Thesecond study examined the correlation between violent criminal actstrait violence, male gender and family violence were predictive ofexistence of crimes. Results showed that the family violence, traitaggression and male gender were predictive of violence, but exposureto games was not the cause. Equation modeling suggested that inmateaggression and family violence be high predictors of violence andthus better fit in data analysis than video games exposure. So, thestudy and the results question the credibility of concluding aninterconnection between violence and exposure to violent games(Walkerdine57).
Thetwo studies were supportive by suggesting that playing video gamesdoes not under any circumstance significant risk in the future livesof the minors to embrace criminal acts. The results call intoquestion GAM as a predictive violence method since there was noevidence to support a direct connection between aggressiveness andexposure to video games. About 80% of studies that have beeninvestigated, personal aggression measure in most cases simple checkmarks on a scale. There are, however, few studies that tried to findthe aggression result from video games and the fewer studies inexistence, indicates there is no connection (Walkerdine57).
Olsonand Fergusson sought to find the interconnection of violence andvideo games. Their findings do not support the myth in existence thatvideo games can trigger violence. The two researchers found no linkbetween increased delinquent criminality and violent video gamesamong children with clinically depressive symptoms. Their findingsare related to the recent report of Secret Service in which thegeneral occurrence of violence among youths was linked to stress andaggressiveness rather than video game violence. More interestingly,the current study found out that there are some instances where theviolence in video games had a significant cathartic effect onchildren who had elevated deficient attention symptoms and helped inreducing their bullying behavior and aggressiveness tendencies. So inthis case, violent games are more of assistance than increasingchances of violence (Marcovitz78).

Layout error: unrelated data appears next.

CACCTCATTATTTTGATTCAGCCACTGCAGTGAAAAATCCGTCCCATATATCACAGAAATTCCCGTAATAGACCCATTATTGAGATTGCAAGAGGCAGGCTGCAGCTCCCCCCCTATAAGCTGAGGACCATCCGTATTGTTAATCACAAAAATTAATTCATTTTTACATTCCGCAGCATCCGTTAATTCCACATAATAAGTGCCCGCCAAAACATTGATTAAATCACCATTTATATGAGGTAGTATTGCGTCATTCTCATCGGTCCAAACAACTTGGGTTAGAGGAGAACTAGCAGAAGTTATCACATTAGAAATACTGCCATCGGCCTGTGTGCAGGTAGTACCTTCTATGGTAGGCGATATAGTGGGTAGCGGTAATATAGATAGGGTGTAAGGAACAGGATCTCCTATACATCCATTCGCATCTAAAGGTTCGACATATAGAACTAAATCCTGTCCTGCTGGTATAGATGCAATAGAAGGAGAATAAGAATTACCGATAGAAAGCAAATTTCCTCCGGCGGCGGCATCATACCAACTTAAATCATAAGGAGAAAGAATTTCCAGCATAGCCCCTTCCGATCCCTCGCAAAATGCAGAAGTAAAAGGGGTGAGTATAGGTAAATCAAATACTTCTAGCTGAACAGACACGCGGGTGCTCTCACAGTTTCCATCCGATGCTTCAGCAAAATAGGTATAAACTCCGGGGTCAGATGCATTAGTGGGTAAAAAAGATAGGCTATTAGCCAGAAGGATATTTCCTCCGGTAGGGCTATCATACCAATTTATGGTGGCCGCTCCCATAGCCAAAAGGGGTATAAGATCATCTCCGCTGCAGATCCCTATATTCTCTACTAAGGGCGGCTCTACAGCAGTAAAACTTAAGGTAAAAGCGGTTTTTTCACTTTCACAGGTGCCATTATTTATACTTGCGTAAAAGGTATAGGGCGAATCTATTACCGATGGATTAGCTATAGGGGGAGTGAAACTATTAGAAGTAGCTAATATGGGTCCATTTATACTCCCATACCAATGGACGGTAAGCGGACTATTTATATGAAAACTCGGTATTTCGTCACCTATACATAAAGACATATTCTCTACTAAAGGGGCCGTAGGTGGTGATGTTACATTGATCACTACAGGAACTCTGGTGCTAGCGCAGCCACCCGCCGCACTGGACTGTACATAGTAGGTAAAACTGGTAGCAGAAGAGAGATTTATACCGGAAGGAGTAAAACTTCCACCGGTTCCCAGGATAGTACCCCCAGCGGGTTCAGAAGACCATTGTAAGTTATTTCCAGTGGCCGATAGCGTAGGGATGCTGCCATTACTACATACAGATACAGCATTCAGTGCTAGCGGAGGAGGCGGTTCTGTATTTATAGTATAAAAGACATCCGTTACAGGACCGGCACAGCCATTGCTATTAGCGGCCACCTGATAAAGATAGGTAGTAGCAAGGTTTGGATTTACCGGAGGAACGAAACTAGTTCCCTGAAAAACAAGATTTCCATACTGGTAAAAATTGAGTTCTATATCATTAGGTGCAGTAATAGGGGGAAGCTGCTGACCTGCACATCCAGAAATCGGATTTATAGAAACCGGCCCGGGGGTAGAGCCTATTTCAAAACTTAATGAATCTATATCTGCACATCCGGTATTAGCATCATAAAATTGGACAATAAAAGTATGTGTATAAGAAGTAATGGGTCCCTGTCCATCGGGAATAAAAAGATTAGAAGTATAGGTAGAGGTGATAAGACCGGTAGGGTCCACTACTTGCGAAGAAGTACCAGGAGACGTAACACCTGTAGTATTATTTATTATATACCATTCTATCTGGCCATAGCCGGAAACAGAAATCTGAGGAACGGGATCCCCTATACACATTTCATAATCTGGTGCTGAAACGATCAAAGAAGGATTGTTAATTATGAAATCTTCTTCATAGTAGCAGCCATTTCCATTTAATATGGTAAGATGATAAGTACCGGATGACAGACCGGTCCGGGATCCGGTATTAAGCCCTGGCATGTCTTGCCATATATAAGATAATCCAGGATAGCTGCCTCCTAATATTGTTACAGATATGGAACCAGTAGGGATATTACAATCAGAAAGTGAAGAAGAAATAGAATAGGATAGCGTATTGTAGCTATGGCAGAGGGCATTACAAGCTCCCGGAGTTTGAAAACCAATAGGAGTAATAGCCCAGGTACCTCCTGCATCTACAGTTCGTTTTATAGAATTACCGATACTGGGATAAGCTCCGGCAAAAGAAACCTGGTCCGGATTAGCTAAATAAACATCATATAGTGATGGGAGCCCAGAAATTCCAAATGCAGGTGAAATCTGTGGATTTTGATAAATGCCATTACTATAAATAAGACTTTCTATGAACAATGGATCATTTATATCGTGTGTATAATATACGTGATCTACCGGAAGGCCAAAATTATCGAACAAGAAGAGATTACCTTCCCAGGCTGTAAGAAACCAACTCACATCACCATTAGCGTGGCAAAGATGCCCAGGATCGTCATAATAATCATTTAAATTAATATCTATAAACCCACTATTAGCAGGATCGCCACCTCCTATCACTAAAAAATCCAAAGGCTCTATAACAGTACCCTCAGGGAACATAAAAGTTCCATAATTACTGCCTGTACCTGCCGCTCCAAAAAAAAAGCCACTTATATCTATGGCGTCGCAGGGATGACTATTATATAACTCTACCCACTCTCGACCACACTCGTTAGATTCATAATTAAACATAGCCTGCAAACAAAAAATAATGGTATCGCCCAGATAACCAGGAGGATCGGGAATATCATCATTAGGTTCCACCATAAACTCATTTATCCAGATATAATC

Meanwhile,there is no evidence of the relationship between violent behaviorswith clinically mental problems. In fact, in regard to the concernsthat young homicide perpetrators have been linked to playing violentgames. Statistically, it is very unusual if a young person shooter ordelinquent did not at one example play violent video games, since themajority of young people and youths globally play at least in severaloccasions. So, the probability of a young person not to have playedvideo games is very minimal almost null since with the advent of newtechnology, more and more people have had a chance to play a videogame (Marcovitz79).
Therehas been widespread debate whether violent video games influencesviolence. Critics have had their share by stating that those whopractice violence have embraced what they play in the games.Conversely, the myth is unfounded since, every young person or youthmust have had an opportunity to play a video game at leastoccasionally. The study, therefore, lack validity since there is alarge incapacitation results in which non-violent or violent gamesdecrease crimes. In general, Video games results to decreased crimeand thus the discussion should stop as to whether the videoinfluences crimes.
Freedman,Jonathan L. MediaViolence and Its Effect on Aggression: Assessing the ScientificEvidence.Toronto: University of Toronto, 2002. Print.
Gimpel,Diane Marczely. Violencein Video Games.Minneapolis, MN: ABDO Pub., 2013. Print.
Marcovitz,Hal. AreVideo Games Harmful?San Diego, CA: ReferencePoint, 2011. Print.
Smith,Jonas Heide., Simon Egenfeldt-Nielsen, Susana Pajares. Tosca, andSimon Egenfeldt-Nielsen. UnderstandingVideo Games: The Essential Introduction.New York: Routledge, 2013. Print.
Walkerdine,Valerie. Children,Gender, Video Games: Towards a Relational Approach to Multimedia.Basingstoke: Palgrave Macmillan, 2007. Print.